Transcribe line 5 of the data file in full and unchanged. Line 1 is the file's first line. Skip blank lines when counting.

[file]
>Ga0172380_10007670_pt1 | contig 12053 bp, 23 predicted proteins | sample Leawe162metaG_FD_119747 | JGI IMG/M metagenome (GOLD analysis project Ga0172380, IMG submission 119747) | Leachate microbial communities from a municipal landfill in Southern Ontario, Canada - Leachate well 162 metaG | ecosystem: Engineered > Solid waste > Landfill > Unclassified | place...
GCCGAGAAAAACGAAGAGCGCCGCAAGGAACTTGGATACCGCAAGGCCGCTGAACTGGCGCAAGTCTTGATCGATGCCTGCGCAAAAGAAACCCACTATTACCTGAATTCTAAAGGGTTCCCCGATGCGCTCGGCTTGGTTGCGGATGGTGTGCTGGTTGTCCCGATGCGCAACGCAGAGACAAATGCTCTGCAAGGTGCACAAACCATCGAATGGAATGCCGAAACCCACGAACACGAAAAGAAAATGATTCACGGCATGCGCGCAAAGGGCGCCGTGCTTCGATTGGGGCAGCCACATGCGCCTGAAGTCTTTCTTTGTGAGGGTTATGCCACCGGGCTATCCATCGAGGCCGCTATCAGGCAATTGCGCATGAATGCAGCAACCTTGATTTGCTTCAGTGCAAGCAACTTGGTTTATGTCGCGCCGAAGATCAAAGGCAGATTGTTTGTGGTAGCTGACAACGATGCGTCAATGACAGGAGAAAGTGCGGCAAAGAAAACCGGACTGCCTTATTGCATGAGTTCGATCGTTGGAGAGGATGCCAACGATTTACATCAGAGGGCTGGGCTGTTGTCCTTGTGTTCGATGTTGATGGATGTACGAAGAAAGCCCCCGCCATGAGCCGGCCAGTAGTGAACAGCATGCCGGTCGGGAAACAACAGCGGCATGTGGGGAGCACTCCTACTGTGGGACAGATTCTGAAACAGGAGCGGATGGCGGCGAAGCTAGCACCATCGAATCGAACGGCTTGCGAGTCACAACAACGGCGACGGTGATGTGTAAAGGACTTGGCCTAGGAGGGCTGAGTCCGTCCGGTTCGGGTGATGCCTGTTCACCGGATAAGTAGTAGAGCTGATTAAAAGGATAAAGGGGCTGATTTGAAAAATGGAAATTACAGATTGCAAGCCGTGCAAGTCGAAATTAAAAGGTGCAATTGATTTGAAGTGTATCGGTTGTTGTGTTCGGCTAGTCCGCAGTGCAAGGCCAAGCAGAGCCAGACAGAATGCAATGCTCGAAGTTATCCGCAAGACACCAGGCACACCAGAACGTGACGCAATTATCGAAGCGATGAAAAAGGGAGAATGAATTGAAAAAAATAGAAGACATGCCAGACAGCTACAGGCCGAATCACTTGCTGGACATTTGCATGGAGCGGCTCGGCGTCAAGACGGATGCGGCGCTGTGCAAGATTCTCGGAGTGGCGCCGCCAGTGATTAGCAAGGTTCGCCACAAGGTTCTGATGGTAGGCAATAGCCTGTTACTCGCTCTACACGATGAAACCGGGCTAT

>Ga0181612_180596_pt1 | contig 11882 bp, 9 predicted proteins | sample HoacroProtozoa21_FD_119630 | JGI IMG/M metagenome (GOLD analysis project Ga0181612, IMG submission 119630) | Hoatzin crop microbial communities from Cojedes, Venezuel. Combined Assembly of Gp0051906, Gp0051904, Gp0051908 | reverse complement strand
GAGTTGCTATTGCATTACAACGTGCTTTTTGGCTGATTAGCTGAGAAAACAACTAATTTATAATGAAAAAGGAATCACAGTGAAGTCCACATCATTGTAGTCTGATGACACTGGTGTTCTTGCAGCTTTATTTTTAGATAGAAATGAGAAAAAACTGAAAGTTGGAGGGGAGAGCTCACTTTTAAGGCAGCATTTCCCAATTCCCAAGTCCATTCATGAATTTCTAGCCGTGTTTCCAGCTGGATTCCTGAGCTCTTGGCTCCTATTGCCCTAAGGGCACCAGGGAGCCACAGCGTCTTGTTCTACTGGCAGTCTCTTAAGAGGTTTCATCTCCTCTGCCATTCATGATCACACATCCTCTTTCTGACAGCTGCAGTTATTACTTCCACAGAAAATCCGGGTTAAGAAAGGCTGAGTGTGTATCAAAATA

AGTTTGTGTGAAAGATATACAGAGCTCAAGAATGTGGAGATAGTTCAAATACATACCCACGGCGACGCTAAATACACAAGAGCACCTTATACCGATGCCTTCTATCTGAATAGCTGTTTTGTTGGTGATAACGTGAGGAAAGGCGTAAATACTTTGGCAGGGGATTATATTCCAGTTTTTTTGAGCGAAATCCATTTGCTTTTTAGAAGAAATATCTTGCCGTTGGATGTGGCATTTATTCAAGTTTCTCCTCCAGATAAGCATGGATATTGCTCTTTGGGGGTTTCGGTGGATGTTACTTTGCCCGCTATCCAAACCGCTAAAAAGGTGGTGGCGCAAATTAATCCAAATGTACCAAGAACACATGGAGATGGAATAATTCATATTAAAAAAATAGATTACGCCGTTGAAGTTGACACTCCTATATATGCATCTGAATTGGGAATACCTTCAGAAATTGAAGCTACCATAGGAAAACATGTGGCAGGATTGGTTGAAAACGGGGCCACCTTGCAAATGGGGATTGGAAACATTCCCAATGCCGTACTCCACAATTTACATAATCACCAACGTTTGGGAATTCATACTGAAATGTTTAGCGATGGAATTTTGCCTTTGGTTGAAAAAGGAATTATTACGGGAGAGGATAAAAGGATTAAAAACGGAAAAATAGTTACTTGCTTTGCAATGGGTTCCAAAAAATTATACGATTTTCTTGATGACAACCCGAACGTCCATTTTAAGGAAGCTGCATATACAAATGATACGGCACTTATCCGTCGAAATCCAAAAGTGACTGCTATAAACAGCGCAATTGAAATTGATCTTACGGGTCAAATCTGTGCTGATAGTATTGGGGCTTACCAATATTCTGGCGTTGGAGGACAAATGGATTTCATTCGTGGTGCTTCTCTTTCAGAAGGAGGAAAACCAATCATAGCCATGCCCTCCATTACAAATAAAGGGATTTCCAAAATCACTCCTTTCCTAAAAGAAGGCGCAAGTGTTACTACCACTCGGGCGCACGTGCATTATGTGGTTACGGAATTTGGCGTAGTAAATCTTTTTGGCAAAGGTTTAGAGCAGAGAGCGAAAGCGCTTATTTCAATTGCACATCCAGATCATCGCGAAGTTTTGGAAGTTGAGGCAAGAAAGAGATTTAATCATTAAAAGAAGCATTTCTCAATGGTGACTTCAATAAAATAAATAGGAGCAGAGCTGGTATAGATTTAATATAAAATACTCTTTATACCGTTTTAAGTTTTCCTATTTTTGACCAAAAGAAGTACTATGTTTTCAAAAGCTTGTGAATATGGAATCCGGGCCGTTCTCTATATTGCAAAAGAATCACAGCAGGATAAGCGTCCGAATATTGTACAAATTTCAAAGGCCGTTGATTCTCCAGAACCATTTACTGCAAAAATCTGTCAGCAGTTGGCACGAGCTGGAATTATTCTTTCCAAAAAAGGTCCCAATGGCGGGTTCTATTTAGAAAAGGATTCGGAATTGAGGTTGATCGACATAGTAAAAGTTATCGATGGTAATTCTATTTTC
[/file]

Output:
AGTTTGTGTGAAAGATATACAGAGCTCAAGAATGTGGAGATAGTTCAAATACATACCCACGGCGACGCTAAATACACAAGAGCACCTTATACCGATGCCTTCTATCTGAATAGCTGTTTTGTTGGTGATAACGTGAGGAAAGGCGTAAATACTTTGGCAGGGGATTATATTCCAGTTTTTTTGAGCGAAATCCATTTGCTTTTTAGAAGAAATATCTTGCCGTTGGATGTGGCATTTATTCAAGTTTCTCCTCCAGATAAGCATGGATATTGCTCTTTGGGGGTTTCGGTGGATGTTACTTTGCCCGCTATCCAAACCGCTAAAAAGGTGGTGGCGCAAATTAATCCAAATGTACCAAGAACACATGGAGATGGAATAATTCATATTAAAAAAATAGATTACGCCGTTGAAGTTGACACTCCTATATATGCATCTGAATTGGGAATACCTTCAGAAATTGAAGCTACCATAGGAAAACATGTGGCAGGATTGGTTGAAAACGGGGCCACCTTGCAAATGGGGATTGGAAACATTCCCAATGCCGTACTCCACAATTTACATAATCACCAACGTTTGGGAATTCATACTGAAATGTTTAGCGATGGAATTTTGCCTTTGGTTGAAAAAGGAATTATTACGGGAGAGGATAAAAGGATTAAAAACGGAAAAATAGTTACTTGCTTTGCAATGGGTTCCAAAAAATTATACGATTTTCTTGATGACAACCCGAACGTCCATTTTAAGGAAGCTGCATATACAAATGATACGGCACTTATCCGTCGAAATCCAAAAGTGACTGCTATAAACAGCGCAATTGAAATTGATCTTACGGGTCAAATCTGTGCTGATAGTATTGGGGCTTACCAATATTCTGGCGTTGGAGGACAAATGGATTTCATTCGTGGTGCTTCTCTTTCAGAAGGAGGAAAACCAATCATAGCCATGCCCTCCATTACAAATAAAGGGATTTCCAAAATCACTCCTTTCCTAAAAGAAGGCGCAAGTGTTACTACCACTCGGGCGCACGTGCATTATGTGGTTACGGAATTTGGCGTAGTAAATCTTTTTGGCAAAGGTTTAGAGCAGAGAGCGAAAGCGCTTATTTCAATTGCACATCCAGATCATCGCGAAGTTTTGGAAGTTGAGGCAAGAAAGAGATTTAATCATTAAAAGAAGCATTTCTCAATGGTGACTTCAATAAAATAAATAGGAGCAGAGCTGGTATAGATTTAATATAAAATACTCTTTATACCGTTTTAAGTTTTCCTATTTTTGACCAAAAGAAGTACTATGTTTTCAAAAGCTTGTGAATATGGAATCCGGGCCGTTCTCTATATTGCAAAAGAATCACAGCAGGATAAGCGTCCGAATATTGTACAAATTTCAAAGGCCGTTGATTCTCCAGAACCATTTACTGCAAAAATCTGTCAGCAGTTGGCACGAGCTGGAATTATTCTTTCCAAAAAAGGTCCCAATGGCGGGTTCTATTTAGAAAAGGATTCGGAATTGAGGTTGATCGACATAGTAAAAGTTATCGATGGTAATTCTATTTTC